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The emergence of the unmarked: A new perspective on the language-specific function of Broca's Area

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Bornkessel,  Ina
Max Planck Research Group Neurotypology, MPI for Human Cognitive and Brain Sciences, Max Planck Society;

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Zysset,  Stefan
Department Cognitive Neurology, MPI for Human Cognitive and Brain Sciences, Max Planck Society;

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von Cramon,  D. Yves
Department Cognitive Neurology, MPI for Human Cognitive and Brain Sciences, Max Planck Society;

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Citation

Grewe, T., Bornkessel, I., Zysset, S., Wiese, R., von Cramon, D. Y., & Schlesewsky, M. (2005). The emergence of the unmarked: A new perspective on the language-specific function of Broca's Area. Human Brain Mapping, 26(3), 178-190. doi:10.1002/hbm.20154.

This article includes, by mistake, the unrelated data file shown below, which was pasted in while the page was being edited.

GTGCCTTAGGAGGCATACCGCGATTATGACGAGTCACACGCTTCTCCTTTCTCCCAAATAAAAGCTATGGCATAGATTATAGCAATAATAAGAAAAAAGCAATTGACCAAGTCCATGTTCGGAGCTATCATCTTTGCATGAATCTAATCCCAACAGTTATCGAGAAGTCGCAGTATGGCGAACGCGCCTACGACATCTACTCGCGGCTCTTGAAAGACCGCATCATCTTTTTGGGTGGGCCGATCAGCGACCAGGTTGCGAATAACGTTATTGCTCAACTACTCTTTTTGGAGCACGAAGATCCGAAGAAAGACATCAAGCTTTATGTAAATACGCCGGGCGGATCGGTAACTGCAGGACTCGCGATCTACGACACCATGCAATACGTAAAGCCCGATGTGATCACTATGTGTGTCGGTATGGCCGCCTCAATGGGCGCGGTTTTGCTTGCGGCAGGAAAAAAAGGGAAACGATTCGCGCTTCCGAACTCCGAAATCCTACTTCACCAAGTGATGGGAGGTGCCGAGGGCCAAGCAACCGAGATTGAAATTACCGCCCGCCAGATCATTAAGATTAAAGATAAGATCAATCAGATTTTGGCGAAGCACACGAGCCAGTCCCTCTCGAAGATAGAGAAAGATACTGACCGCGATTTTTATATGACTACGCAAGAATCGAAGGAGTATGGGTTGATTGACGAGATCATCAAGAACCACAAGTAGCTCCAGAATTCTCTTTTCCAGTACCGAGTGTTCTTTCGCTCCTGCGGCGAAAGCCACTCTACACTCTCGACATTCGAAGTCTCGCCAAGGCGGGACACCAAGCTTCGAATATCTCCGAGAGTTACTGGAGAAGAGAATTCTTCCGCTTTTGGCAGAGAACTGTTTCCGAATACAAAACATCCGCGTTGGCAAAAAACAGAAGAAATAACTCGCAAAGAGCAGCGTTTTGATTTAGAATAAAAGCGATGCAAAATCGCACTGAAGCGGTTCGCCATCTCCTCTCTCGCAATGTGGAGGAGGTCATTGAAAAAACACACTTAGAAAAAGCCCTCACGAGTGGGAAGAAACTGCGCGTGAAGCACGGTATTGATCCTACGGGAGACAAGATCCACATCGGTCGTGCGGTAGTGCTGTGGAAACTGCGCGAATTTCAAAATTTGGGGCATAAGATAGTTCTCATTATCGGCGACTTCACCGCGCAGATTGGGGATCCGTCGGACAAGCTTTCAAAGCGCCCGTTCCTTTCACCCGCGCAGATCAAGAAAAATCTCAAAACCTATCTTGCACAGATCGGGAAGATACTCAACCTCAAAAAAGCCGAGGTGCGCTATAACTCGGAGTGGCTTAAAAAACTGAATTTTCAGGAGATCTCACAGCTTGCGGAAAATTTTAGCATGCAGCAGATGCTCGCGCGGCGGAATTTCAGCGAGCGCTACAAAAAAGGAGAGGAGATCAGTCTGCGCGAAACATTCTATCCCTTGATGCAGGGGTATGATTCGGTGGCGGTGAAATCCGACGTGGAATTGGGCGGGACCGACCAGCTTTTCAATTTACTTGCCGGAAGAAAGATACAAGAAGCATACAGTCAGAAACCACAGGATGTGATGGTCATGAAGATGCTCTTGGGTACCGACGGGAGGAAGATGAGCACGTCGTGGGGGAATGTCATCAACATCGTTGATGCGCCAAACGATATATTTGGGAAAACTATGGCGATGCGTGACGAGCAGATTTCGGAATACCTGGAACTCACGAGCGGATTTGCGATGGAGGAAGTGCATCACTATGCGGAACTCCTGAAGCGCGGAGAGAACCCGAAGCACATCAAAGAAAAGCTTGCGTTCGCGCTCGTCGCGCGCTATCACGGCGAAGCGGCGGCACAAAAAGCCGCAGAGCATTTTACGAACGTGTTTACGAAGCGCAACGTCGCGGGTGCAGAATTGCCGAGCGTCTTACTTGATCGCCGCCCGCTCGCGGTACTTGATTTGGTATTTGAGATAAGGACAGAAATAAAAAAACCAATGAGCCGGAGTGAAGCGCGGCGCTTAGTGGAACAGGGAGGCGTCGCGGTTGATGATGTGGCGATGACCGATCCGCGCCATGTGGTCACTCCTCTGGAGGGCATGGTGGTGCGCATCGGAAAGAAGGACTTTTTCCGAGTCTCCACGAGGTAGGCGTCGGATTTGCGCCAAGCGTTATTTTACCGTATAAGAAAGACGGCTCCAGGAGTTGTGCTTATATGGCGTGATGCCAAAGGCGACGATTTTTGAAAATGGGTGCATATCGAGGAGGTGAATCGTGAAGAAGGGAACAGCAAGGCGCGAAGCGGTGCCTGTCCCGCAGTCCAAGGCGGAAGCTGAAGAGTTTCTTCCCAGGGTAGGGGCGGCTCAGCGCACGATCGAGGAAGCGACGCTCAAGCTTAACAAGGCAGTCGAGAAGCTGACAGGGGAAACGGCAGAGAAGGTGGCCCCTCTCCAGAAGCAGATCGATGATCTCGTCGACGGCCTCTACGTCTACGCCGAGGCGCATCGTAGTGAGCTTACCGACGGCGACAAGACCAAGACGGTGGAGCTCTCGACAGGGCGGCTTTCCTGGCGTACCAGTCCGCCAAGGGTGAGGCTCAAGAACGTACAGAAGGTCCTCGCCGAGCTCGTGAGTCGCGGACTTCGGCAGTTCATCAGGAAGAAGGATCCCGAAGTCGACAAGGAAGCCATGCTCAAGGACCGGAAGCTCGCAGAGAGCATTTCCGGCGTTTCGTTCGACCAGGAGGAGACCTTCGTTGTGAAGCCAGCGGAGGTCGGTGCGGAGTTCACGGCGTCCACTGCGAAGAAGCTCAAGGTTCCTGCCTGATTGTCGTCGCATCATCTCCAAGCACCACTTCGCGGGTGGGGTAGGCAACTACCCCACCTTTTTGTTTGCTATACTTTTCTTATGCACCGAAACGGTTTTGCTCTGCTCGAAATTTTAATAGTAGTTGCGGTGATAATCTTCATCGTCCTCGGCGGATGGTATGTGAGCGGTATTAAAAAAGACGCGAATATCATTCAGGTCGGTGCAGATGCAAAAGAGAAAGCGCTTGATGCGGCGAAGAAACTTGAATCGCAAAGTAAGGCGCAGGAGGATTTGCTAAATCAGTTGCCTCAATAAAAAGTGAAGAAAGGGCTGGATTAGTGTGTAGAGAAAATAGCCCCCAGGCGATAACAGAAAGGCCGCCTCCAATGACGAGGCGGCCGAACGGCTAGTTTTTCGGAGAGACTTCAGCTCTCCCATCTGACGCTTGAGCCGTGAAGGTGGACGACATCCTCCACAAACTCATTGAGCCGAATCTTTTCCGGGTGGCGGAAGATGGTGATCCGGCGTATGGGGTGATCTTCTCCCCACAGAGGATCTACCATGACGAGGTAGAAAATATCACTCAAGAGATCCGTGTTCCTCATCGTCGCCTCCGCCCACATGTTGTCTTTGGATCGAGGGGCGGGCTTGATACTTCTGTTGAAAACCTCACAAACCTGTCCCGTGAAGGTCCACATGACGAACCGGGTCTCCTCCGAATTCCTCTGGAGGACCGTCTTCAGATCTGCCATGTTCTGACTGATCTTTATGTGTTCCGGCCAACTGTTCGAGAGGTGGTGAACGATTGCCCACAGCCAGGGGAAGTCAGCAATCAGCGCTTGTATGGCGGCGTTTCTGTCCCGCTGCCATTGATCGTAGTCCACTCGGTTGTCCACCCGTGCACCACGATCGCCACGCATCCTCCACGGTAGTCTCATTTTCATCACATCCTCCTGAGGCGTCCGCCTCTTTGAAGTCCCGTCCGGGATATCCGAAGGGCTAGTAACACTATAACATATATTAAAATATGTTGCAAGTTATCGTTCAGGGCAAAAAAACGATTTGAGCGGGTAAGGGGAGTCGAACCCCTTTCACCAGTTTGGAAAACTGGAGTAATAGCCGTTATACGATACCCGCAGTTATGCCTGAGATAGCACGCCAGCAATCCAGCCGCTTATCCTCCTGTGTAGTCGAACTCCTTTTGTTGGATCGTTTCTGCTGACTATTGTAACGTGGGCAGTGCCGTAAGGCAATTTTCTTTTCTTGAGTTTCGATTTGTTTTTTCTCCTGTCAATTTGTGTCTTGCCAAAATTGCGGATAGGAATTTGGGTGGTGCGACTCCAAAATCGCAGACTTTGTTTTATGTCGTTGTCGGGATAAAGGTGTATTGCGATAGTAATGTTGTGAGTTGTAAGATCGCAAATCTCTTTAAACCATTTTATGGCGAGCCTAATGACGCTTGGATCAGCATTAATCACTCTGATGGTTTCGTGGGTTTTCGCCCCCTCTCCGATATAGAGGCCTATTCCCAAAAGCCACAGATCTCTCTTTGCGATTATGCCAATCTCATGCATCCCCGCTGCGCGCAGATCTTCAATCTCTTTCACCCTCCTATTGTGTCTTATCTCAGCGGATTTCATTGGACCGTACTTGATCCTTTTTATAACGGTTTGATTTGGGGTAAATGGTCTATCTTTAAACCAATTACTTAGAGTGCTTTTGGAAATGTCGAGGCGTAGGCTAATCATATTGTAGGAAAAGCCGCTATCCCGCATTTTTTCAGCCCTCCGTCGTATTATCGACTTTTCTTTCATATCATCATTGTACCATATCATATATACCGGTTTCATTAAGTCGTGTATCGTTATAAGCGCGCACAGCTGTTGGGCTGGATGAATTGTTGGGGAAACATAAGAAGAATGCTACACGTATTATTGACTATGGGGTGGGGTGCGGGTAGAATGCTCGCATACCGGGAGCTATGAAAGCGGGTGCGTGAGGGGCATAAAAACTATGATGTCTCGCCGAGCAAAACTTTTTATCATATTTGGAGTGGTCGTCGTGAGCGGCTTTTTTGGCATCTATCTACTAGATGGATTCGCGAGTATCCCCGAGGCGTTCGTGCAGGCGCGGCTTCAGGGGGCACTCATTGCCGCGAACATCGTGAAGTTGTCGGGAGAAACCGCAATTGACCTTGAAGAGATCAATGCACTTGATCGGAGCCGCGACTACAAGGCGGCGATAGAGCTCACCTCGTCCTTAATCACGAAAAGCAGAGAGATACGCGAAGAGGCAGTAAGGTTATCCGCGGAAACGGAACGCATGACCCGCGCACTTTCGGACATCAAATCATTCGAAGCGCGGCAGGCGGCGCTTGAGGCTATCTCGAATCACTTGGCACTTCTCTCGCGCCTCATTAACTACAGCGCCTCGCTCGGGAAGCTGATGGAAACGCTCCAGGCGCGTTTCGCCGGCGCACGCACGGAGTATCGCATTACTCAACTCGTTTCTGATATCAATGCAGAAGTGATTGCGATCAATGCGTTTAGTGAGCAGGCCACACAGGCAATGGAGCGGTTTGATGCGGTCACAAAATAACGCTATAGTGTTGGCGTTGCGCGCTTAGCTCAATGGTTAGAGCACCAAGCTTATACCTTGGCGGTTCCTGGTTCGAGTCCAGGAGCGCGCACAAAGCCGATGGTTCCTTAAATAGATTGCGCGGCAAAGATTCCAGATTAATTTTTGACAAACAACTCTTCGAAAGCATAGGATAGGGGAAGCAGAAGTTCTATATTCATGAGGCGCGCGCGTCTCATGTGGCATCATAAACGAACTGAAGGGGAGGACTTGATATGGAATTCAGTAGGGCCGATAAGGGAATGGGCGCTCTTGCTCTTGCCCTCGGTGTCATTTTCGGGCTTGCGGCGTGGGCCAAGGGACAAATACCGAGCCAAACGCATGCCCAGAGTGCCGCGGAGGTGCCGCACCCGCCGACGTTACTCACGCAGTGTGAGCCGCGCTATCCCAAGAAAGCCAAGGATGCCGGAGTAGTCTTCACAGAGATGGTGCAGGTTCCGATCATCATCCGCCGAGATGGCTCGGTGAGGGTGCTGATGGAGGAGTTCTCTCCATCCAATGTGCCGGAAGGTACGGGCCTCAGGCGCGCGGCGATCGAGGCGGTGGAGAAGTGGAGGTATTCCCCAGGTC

Cite as: http://hdl.handle.net/11858/00-001M-0000-0010-E06B-6
Abstract
A number of neuroimaging studies have implicated an involvement of Broca's area, particularly of the pars opercularis of the left inferior frontal gyrus (IFG), in the processing of complex (permuted) sentences. However, functional interpretations of this region's role range from very general (e.g., in terms of working memory) to highly specific (e.g., as supporting particular types of syntactic operations). A dissociation of these competing accounts is often impossible because in most cases, the language internal complexity of permuted sentence structures is accompanied invariably by increasing costs of a more general cognitive nature (e.g., working memory, task difficulty, and acceptability). We used functional magnetic resonance imaging to explore the precise nature of the pars opercularis activation in the processing of permuted sentences by examining the permutation of pronouns in German. Although clearly involving a permutation operation, sentences with an initial object pronoun behave like simple, subject-initial sentences (e.g., in terms of acceptability) because of a rule stating that pronouns should generally precede non-pro-nominal arguments. The results of the experiment show that in contrast to non-pro-nominal permutations, sentences with a permuted pronoun do not engender enhanced pars opercularis activation. Our findings therefore speak against both language-related working memory and transformation-based accounts of this region's role in sentence comprehension. Rather, we argue that the pars opercularis of the left IFG supports the language-specific linearization of hierarchical linguistic dependencies.